by Kari Tanta, PhD, OTR/L, FAOTA, Children’s Therapy Clinic
Pandemic pods? What are those you might ask? Perhaps you are experiencing feelings of anxiety or anger related to a current situation that involves a remote learning model to start the school year. If you’ve heard about learning pods, you may feel they are something out of reach for you or perhaps inaccessible to you related to your situation. These are very real issues for families with school-aged children this fall. In response to questions our Children’s Therapy staff members have been receiving lately, the intent of this article is neither to endorse or denounce learning pods, but rather to provide some information for families who are interested in the concept. Please take the information that is helpful as you think about the needs of your children, your family, and the successful school year we all want for all children in our community.
What is a pod? The word pod, according to the Merriam-Webster dictionary, is “a number of animals (such as whales) clustered together” or “a protective container or housing.” In the context of the care and education of children, pod means clustering our children to protect and nurture them. At its core, this is what the concept of the pandemic pod is all about.
What is a pandemic learning pod? Pods during COVID-19 have also been referred to as bubbles. We have heard about bubbles in numerous contexts over the past 6 months—bubbles for housing, for get-togethers, for work, for childcare—the learning pod or bubble is the latest in this series to gain attention and in many instances, it’s also closely tied to childcare as parents struggle to balance childcare, work and schooling. The goals of these pods can vary, but may:
- Provide childcare
- Provide opportunities for kids and families to socialize
- Provide support for children who need help using technology or finishing lessons
- Provide enrichment such as science, art, physical activity or music
How are pods formed? Pods may develop casually between friends, family members, and or neighbors who share similar values related to COVID-19 and their response to the well-being of their own family. Often these pods or bubbles are formed when families have frank conversations about their behaviors (such as mask wearing and following public health guidelines) and they all agree to follow the same health behavior guidelines in order to safely interact with each other. Schools, community groups, and private businesses are also getting involved in the concept of pods and it is likely we will see more of this in the days, weeks and months ahead.
Are the school districts working on pods? While it is outside the scope of this article to address the plans of each individual school district in our area, we know that this is a topic of conversation among local educators. For example, the superintendent of Seattle Public Schools was recently quoted as saying, “We know that our families across the city are going to need assistance.” She also said they are working with community organizations to provide families with alternatives to pods. More information related to Seattle’s plan can be found here. You are encouraged to visit your school district’s website for more information on what support resources are available for you and your child.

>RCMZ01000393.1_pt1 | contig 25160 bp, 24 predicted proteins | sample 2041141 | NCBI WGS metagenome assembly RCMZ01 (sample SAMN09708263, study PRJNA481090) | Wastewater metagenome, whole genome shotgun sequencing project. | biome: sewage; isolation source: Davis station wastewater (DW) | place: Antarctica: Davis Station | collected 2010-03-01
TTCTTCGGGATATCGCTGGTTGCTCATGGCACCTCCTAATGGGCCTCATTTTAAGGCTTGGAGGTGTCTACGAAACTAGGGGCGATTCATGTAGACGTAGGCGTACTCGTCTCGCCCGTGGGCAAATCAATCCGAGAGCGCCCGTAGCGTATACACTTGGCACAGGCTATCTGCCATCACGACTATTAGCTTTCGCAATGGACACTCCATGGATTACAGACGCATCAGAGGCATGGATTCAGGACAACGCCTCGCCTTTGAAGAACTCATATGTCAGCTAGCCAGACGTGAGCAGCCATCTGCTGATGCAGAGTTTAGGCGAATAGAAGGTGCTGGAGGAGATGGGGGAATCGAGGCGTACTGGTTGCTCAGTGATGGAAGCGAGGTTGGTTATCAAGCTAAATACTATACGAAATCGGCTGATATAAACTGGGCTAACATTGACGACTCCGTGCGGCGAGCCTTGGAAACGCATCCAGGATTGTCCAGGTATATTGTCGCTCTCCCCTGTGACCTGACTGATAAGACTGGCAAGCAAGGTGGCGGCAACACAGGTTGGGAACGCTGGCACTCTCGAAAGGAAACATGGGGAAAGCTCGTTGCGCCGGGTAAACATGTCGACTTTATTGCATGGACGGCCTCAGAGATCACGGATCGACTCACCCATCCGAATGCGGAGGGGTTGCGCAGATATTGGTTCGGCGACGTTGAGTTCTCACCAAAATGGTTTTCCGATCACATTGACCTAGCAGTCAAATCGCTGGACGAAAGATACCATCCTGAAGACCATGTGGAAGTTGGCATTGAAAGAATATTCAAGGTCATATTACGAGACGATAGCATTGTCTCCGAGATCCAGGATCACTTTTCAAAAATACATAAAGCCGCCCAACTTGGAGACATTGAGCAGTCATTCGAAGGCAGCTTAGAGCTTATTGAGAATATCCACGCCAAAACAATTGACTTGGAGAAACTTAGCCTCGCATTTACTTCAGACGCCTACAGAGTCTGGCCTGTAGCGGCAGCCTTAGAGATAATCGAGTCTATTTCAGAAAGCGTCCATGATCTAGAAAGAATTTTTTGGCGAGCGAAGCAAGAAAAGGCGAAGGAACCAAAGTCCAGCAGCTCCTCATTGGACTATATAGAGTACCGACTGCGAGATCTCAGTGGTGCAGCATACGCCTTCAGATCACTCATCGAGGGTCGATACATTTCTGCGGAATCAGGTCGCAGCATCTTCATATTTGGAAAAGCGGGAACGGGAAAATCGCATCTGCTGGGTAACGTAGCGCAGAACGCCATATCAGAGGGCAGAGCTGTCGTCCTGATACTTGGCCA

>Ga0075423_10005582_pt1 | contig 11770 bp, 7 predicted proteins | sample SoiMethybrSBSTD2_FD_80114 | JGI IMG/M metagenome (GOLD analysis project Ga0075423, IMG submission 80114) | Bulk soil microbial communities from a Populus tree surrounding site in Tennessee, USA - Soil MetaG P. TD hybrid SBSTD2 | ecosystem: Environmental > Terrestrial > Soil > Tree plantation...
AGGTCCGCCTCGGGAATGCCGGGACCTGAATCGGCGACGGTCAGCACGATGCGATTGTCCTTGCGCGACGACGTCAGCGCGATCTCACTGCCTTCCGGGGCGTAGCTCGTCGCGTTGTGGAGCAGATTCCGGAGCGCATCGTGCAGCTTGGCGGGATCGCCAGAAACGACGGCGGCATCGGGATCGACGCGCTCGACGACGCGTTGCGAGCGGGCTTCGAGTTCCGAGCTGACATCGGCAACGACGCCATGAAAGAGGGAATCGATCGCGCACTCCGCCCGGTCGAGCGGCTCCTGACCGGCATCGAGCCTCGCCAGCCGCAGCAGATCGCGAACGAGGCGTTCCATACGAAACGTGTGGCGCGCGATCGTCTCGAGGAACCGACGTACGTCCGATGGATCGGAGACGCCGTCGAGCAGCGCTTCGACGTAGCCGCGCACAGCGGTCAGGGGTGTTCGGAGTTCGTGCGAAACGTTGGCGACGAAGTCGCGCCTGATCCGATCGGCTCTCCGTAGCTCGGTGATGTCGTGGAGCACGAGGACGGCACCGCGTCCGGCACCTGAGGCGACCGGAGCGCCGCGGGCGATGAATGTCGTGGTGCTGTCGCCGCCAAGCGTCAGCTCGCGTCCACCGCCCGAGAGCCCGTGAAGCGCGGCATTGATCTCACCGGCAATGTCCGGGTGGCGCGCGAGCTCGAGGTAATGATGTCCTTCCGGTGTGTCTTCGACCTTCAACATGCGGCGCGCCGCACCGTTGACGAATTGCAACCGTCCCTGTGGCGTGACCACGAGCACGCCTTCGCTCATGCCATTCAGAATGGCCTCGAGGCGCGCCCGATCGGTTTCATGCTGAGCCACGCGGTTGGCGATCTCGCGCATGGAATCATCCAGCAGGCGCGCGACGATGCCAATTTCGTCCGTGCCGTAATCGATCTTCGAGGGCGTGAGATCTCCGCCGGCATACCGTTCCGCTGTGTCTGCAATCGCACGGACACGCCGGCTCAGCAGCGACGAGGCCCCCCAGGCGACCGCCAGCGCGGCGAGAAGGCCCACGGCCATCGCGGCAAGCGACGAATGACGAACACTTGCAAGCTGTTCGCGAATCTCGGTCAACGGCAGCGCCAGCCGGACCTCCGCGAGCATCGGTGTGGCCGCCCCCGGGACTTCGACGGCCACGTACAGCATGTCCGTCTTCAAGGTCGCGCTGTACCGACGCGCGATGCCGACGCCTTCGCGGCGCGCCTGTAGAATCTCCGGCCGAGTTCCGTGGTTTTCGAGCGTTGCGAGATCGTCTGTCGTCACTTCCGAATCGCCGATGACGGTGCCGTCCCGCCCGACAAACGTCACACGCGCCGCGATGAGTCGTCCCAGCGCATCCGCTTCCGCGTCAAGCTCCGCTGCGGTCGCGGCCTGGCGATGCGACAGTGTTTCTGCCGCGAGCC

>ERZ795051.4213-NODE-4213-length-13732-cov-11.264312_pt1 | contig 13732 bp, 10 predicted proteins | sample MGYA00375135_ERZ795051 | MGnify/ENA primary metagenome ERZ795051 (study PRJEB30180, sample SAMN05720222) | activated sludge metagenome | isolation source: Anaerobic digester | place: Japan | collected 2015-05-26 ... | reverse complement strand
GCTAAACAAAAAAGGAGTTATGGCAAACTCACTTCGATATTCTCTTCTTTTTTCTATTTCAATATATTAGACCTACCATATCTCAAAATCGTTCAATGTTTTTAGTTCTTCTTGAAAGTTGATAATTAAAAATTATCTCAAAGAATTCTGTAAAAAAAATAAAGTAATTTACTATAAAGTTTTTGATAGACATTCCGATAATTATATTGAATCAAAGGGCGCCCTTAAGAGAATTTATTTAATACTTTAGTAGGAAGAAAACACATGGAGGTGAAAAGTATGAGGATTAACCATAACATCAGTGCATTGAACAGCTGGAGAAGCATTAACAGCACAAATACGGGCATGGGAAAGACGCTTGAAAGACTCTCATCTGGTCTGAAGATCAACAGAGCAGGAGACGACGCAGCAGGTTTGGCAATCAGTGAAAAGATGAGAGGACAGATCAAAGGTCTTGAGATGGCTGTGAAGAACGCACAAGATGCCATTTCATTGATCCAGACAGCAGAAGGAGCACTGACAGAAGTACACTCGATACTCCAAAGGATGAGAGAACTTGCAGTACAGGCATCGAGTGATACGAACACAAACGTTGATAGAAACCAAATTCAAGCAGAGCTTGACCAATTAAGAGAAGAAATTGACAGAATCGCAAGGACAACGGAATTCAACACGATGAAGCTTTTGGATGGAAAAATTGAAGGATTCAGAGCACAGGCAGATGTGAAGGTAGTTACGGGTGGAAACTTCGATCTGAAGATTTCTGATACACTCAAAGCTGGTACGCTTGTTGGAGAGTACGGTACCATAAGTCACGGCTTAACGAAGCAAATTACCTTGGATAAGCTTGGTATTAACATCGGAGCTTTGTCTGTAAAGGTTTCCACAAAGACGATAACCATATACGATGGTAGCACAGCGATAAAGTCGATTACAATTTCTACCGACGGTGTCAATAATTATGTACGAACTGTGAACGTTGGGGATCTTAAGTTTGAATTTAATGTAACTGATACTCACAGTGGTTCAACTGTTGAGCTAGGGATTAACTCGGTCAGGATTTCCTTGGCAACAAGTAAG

Where do pods happen? The more common pods become, the more varied their form and locations will be—there is no “one-size-fits-all” pod. Some locations of pods may be:
- Private homes, usually in a large room or basement
- Outdoors, parks or playgrounds
- Private businesses
- Community centers
Do you have to hire a teacher or a tutor to have a pod? While some families may hire a trained teacher or tutor, you can be part of a successful pod experience that meets the goals of your family and child without a hired educator. Parents, other adult family members, friends and neighbors all can make excellent pod supervisors. Some pods use a system of rotating days, academic subjects or activities. This can be a great way to use the special skills we all have to benefit the children around us. Other possibilities for part-time tutoring are the college students who are now living back at home with their parents and high school students who need volunteer hours—there might be one in your neighborhood who would love to help for little or no cost!
What ages of children typically form a pod? Pods may be made up of any combination of ages, depending on the goals of the pod. They may include children of similar ages or children of mixed ages. Pods with younger children may need more adult support, while pods of high school students may be run without adults and run more like a study group (from pre-COVID-19 days!).
How do I set up my own pod or join a pod?
- Talk with your child and other family members about the goals for pod participation
- Identify individuals within your social circle who share similar health practices around COVID-19 safety
- Explore opportunities within your community that may meet your pod needs (church, YMCA, Boys & Girls Clubs, scouting, school district)
- Explore social media for opportunities—many Facebook pages have been set up for like-minded families related to learning pods
- Explore these links to essential step-by-step guides to forming a pod during the pandemic:
Whatever your child’s school experience ends up being this fall, rest assured that with your love and support they will have a “pod experience” even if you don’t call it that. Long before COVID-19, our kids had pods of parents, teachers, specialists, friends and neighbors who all helped to shape their educational experience. New name, same concept, more technology, lots of hand sanitizer…points to ponder for sure!